Here is the article again, very interesting and more details.

    http://www.bostonglobe.com/metro/20..._campaign=email_BG_TodaysHeadline&s_campaign=

    Also, I am paranoid so am curious what security measures they use? If you read it mentions powerful disinfectants for tires and shoes, shoe bathes, etc. Is there a particular one? Or is it not really a concern for backyards? Even without bird flu, I don't want to make them sick.

    But yeah. Just figured I'd share in case anyone hadn't heard yet. I hadn't.
     
  2. KDOGG331

    KDOGG331 Chicken Obsessed

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    http://www.bostonglobe.com/metro/20..._campaign=email_BG_TodaysHeadline&s_campaign=

    State warning farmers about threat of avian flu

    HOLLISTON — A new stop sign by the entrance of Out Post Farm warns the few visitors still allowed on the property that they’re entering a “Biosecure Area.” A wire fence now surrounds the farm, new or repaired screens cover all barn windows, and visitors are now required to apply a powerful disinfectant to the bottoms of their shoes and their vehicles’ tires.

    The security measures are so strict that the owners no longer even allow Girl Scouts in for tours.

    Advertisement

    The new precautions at this and other poultry farms around the state stem from heightened concerns that the flocks could be at risk of an especially virulent strain of avian flu that led to the deaths of millions of birds earlier this year in the Midwest and on the West Coast.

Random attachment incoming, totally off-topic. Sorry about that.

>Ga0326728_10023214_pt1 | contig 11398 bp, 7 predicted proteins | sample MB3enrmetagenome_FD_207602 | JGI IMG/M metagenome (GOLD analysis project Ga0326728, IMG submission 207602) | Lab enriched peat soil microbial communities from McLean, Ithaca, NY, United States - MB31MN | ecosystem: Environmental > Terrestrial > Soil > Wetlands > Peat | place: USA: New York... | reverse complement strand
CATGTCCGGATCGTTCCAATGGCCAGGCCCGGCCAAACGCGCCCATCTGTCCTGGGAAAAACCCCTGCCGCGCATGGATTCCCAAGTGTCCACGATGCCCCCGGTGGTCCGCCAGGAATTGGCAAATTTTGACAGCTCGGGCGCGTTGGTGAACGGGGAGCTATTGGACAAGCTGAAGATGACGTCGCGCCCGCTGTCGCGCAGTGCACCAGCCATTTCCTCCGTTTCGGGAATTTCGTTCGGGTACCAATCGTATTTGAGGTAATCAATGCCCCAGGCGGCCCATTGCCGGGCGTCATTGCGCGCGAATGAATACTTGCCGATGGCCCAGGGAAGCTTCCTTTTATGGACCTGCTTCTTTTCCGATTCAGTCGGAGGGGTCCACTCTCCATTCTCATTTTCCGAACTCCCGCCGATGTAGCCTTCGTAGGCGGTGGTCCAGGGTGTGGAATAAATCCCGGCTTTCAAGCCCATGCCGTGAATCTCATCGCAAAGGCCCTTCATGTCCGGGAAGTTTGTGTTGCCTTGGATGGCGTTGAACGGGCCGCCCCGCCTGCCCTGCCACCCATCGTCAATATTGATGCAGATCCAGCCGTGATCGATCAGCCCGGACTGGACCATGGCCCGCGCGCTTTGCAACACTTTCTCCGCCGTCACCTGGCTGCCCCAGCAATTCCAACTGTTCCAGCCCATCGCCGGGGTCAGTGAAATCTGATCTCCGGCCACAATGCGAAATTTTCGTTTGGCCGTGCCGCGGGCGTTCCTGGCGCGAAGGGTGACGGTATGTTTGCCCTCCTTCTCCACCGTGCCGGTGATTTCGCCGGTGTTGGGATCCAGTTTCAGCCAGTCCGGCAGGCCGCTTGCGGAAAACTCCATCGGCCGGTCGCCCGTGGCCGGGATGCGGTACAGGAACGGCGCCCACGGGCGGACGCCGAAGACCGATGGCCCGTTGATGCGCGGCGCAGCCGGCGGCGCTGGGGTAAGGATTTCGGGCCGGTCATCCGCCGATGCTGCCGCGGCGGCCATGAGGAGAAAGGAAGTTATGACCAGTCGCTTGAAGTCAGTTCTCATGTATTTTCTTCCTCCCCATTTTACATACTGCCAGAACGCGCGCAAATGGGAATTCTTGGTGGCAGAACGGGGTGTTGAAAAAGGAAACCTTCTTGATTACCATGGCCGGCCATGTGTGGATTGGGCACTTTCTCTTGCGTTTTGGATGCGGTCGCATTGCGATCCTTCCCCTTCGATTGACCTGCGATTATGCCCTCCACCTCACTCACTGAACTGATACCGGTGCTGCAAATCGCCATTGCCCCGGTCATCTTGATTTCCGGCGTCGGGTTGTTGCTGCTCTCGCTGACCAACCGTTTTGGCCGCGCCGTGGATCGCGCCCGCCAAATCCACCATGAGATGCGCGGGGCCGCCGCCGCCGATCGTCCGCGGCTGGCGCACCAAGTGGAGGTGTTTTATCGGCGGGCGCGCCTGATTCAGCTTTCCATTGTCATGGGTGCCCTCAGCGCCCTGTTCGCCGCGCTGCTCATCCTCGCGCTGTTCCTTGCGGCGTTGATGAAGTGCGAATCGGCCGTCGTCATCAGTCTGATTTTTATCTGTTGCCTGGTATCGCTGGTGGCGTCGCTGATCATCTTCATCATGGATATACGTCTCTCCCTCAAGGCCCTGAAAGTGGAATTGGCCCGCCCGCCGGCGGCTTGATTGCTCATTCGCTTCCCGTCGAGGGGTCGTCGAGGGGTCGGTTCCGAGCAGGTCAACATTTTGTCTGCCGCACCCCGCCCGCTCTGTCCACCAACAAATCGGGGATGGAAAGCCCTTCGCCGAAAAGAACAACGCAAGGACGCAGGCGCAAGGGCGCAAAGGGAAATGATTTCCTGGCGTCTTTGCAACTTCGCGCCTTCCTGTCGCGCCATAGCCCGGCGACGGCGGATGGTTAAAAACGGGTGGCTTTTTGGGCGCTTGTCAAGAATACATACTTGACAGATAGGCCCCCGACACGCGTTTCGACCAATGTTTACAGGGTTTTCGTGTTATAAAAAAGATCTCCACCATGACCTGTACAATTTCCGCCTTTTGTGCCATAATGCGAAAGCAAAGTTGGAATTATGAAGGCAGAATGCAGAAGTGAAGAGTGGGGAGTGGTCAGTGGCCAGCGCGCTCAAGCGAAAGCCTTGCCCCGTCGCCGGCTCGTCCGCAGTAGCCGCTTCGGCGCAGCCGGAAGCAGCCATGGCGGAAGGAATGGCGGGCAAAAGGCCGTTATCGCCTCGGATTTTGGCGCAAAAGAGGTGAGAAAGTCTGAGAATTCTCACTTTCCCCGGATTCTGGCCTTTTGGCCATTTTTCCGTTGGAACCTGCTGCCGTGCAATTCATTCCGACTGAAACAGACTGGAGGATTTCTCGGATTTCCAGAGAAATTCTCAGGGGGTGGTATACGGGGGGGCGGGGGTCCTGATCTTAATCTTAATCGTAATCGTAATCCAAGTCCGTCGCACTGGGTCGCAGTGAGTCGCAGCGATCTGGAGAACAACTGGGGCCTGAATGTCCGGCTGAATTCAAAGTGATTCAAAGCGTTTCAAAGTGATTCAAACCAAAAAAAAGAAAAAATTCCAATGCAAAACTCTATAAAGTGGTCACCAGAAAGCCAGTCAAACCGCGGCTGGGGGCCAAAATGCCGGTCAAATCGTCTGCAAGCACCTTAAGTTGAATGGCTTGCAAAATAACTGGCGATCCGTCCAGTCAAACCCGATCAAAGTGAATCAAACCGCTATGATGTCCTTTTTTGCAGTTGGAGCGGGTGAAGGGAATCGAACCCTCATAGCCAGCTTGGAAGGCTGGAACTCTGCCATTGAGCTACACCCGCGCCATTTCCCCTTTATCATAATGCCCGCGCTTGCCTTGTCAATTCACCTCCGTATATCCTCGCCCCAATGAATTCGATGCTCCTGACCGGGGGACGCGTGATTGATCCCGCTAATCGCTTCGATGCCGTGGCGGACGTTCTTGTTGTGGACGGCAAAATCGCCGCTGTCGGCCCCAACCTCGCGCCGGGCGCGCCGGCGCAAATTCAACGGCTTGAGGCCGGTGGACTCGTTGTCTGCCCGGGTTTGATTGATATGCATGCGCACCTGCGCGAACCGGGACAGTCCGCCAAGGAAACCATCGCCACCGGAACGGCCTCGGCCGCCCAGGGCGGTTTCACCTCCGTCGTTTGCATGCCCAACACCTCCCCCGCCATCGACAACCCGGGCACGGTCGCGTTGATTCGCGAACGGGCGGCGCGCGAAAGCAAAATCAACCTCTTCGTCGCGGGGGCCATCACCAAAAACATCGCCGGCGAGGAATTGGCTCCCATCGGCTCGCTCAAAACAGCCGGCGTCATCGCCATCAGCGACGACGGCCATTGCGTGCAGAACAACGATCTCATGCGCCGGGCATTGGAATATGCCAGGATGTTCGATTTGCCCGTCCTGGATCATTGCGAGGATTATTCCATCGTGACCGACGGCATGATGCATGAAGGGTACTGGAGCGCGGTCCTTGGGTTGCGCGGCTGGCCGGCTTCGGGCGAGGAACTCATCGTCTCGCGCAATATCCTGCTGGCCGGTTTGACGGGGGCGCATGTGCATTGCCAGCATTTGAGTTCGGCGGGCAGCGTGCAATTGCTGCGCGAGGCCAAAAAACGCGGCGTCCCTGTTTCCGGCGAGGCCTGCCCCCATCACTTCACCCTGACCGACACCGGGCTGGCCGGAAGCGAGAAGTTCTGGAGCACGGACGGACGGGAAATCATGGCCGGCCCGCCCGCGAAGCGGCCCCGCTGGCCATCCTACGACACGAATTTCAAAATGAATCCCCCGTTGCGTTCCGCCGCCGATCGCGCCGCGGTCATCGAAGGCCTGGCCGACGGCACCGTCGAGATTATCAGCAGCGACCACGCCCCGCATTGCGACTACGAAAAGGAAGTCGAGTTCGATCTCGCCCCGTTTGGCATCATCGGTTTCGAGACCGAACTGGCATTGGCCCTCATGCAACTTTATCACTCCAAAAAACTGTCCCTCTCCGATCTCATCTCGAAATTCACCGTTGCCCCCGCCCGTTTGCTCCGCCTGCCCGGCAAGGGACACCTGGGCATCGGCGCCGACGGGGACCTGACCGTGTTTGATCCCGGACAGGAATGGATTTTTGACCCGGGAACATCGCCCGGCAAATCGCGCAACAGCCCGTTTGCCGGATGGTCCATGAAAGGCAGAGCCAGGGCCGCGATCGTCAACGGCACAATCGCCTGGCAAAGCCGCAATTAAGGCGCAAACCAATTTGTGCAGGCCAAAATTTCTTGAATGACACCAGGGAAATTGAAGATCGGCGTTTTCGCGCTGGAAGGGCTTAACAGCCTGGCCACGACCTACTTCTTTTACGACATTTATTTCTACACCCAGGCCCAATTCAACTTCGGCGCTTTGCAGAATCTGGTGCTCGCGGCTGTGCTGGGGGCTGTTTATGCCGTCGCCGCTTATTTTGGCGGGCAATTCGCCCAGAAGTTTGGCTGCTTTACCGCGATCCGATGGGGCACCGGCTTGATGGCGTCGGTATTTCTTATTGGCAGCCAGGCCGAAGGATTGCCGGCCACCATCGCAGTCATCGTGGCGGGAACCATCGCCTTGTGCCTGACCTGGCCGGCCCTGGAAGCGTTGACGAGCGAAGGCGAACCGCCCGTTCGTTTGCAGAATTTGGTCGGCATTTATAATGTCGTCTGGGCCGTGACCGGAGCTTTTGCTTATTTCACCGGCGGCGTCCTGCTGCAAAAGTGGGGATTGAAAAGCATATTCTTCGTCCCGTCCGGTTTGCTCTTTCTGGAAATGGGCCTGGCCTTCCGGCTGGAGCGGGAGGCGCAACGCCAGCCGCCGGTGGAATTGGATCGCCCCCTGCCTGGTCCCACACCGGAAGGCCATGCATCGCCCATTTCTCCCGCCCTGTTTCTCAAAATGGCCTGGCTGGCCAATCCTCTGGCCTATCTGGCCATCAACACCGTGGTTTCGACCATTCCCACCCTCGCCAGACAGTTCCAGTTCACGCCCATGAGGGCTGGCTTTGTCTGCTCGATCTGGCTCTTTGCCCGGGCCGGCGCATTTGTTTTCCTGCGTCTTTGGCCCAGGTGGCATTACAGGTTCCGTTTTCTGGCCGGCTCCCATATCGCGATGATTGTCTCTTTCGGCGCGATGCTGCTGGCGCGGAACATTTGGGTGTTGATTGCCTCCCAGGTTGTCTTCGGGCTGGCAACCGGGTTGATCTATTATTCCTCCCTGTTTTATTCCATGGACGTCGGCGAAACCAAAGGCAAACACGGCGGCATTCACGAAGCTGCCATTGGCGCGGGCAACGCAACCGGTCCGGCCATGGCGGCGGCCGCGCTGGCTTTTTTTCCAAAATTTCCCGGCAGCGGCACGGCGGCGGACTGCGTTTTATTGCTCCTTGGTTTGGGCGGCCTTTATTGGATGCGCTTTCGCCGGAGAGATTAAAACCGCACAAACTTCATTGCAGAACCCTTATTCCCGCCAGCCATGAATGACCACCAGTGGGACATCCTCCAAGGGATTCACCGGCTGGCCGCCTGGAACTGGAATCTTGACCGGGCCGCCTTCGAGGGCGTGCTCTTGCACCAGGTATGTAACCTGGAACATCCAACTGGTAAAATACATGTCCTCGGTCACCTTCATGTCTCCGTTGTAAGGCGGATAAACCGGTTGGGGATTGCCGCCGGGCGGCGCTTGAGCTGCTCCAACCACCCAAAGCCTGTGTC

State agricultural officials worry that geese and other waterfowl carrying the virus may have brought the highly contagious disease to Massachusetts while migrating in recent weeks from northern Canada along their East Coast flyways to the Caribbean.

    Officials have been warning the owners of poultry farms to closely monitor their chickens, turkeys, and other birds to quickly identify any that appear sick.

    Even the Massachusetts Emergency Management Agency — which usually responds to hurricanes and blizzards — is focused on the threat.

    “We’re building a plan to respond aggressively to eradicate the disease quickly, so we can minimize its spread and impact,” said Kurt Schwartz, director of the agency, which has been working with other state departments on plans to contain any outbreak. “This is a very serious concern, because of the potential impacts of the disease and because the response is going to require substantial resources.”

    If even one bird is found with avian flu, a poultry farm would be required to destroy its entire flock — a financial blow to farmers.